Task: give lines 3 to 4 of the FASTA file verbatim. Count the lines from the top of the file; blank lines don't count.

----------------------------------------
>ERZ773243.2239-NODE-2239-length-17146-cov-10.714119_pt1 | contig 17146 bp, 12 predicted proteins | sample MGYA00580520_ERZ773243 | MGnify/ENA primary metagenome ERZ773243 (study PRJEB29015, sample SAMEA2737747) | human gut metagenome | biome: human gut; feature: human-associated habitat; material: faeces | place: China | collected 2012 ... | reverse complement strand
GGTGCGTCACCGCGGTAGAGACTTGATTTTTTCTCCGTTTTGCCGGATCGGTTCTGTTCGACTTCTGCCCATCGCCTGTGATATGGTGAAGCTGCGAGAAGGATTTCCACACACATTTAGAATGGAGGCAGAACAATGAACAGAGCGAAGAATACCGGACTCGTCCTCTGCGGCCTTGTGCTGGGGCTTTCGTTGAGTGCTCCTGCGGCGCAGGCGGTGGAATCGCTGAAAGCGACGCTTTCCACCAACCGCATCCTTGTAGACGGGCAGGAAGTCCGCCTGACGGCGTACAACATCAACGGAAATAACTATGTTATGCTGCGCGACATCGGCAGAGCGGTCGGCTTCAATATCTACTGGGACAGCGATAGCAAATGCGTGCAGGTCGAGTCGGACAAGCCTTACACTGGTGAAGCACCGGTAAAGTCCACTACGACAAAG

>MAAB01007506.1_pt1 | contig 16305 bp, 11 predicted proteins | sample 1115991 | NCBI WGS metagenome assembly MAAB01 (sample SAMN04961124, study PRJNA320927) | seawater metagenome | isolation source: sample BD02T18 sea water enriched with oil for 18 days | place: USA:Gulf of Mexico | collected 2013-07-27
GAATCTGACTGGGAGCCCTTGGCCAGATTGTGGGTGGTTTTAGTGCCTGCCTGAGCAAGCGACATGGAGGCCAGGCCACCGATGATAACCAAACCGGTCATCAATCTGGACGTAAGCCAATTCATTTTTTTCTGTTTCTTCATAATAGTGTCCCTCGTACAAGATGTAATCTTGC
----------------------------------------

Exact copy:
>MAAB01007506.1_pt1 | contig 16305 bp, 11 predicted proteins | sample 1115991 | NCBI WGS metagenome assembly MAAB01 (sample SAMN04961124, study PRJNA320927) | seawater metagenome | isolation source: sample BD02T18 sea water enriched with oil for 18 days | place: USA:Gulf of Mexico | collected 2013-07-27
GAATCTGACTGGGAGCCCTTGGCCAGATTGTGGGTGGTTTTAGTGCCTGCCTGAGCAAGCGACATGGAGGCCAGGCCACCGATGATAACCAAACCGGTCATCAATCTGGACGTAAGCCAATTCATTTTTTTCTGTTTCTTCATAATAGTGTCCCTCGTACAAGATGTAATCTTGC